Date: 05/2019 Publisher: Journal of Geophysical Research: Space Physics DOI: 10.1029/2018JA026328 Available at: https://agupubs.onlinelibrary.wiley.com/doi/10.1029/2018JA026328
More Details
Authors: Whittaker Ian C., Rodger Craig J., Clilverd Mark A., and Sauvaud é
Title: The effects and correction of the geometric factor for the POES/MEPED electron flux instrument using a multisatellite comparison
Abstract: Measurements from the Polar-Orbiting Environmental Satellite (POES) Medium Energy Proton and Electron Detector (MEPED) instrument are widely used in studies into radiation belt dynamics and atmospheric coupling. However, this instrument has been shown to have a complex energy-dependent response to incident particle fluxes, with the additional possibility of low-energy protons contaminating the electron fluxes. We test the recent Monte Carlo theoretical simulation of the instrument by comparing the responses against observations from an independent experimental data set. Our study examines the reported geometric factors for the MEPED electron flux instrument against the high-energy resolution Instrument for Detecting Particles (IDPs) on the Detection of Electromagnetic Emissions Transmitted. . .
Date: 08/2014 Publisher: Journal of Geophysical Research: Space Physics Pages: 6386 - 6404 DOI: 10.1002/2014JA020021 Available at: http://doi.wiley.com/10.1002/2014JA020021
More Details
Authors: Turner D. L., O'Brien T P, Fennell J. F., Claudepierre S G, Blake J B, et al.
Title: The effects of geomagnetic storms on electrons in Earth's radiation belts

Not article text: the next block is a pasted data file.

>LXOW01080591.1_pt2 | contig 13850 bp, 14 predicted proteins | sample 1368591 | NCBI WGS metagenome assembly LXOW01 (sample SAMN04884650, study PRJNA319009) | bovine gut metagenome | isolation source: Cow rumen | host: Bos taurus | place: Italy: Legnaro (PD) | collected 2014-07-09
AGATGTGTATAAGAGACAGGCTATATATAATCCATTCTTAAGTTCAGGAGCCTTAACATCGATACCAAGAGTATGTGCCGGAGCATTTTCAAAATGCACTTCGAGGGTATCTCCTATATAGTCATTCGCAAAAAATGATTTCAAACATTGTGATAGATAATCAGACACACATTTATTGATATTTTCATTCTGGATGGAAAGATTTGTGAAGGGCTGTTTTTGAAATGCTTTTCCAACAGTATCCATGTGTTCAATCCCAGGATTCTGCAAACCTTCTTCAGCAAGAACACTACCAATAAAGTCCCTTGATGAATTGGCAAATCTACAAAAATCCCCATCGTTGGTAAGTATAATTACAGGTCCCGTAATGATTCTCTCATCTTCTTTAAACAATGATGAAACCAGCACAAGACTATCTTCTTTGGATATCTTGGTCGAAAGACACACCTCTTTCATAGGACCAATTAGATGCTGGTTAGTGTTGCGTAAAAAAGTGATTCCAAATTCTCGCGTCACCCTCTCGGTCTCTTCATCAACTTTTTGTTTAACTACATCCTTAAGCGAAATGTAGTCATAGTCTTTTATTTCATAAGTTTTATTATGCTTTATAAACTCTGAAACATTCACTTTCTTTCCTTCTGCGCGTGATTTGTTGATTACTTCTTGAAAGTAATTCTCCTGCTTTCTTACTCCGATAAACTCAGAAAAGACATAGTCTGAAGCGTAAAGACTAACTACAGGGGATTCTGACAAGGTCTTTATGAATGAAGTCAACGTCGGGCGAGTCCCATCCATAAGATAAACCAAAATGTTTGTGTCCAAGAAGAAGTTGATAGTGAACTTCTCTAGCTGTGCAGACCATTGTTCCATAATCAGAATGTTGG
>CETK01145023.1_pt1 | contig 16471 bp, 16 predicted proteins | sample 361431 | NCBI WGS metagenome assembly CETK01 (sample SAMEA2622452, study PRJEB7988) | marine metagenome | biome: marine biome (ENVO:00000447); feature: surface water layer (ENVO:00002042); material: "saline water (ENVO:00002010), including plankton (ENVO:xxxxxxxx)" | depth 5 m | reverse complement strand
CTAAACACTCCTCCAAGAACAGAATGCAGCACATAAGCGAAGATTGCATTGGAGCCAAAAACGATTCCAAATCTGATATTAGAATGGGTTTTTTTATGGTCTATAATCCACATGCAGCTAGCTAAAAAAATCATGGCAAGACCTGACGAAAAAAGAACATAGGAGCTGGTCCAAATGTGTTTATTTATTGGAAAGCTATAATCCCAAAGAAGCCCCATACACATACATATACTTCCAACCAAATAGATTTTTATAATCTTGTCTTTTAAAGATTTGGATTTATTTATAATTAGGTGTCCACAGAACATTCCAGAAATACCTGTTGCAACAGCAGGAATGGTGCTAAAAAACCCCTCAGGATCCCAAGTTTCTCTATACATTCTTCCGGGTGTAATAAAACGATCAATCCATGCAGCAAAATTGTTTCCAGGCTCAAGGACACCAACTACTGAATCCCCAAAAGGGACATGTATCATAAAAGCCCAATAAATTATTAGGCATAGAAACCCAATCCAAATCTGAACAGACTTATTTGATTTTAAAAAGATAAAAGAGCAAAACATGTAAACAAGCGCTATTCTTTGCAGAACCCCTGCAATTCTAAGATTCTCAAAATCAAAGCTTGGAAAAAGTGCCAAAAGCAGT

Abstract: We use Van Allen Probes data to investigate the responses of 10s of keV to 2 MeV electrons throughout a broad range of the radiation belts (2.5 ≤ L ≤ 6.0) during 52 geomagnetic storms from the most recent solar maximum. Electron storm-time responses are highly dependent on both electron energy and L-shell. 10s of keV electrons typically have peak fluxes in the inner belt or near-Earth plasma sheet and fill the inner magnetosphere during storm main phases. ~100 to ~600 keV electrons are enhanced in up to 87% of cases around L~3.7, and their peak flux location moves to lower L-shells during storm recovery phases. Relativistic electrons (≥~1 MeV) are nearly equally likely to produce enhancement, depletion, and no-change events in the outer belt. We also show that the L-shell of peak flu. . .
Date: 07/2015 Publisher: Geophysical Research Letters DOI: 10.1002/2015GL064747 Available at: http://doi.wiley.com/10.1002/2015GL064747
More Details
Authors: Li L.Y., Yang S.S., Cao J.B., Yu J., Luo X.Y., et al.
Title: Effects of Solar Wind Plasma Flow and Interplanetary Magnetic Field on the Spatial Structure of Earth's Radiation Belts
Abstract: Based on the statistical data measured by Van Allen Probes from 2012 to 2016, we analyzed the effects of solar wind plasma flow and interplanetary magnetic field (IMF) on the spatial distribution of Earth's radiation belt electrons (>100 keV). The statistical results indicate that the increases in solar wind plasma density and flow speed can exert different effects on the spatial structure of the radiation belts. The high solar wind plasma density (>6 cm−3)/flow pressure (>2.5 nPa) and a large southward IMF (Bz < −6 nT) usually appear in the front of high‐speed solar wind streams (> 450 km/s), and they tend to narrow the outer radiation belt but broaden the slot region. In contrast, the increase in solar wind flow speed can broaden the outer radiation belt but narrows the slot region. . .
Date: 12/2019 Publisher: Journal of Geophysical Research: Space Physics Pages: 10332 - 10344 DOI: 10.1029/2019JA027284 Available at: https://agupubs.onlinelibrary.wiley.com/doi/10.1029/2019JA027284
More Details
Authors: Kletzing C A, Kurth W S, Acuna M, MacDowall R J, Torbert R B, et al.
Title: The Electric and Magnetic Field Instrument Suite and Integrated Science (EMFISIS) on RBSP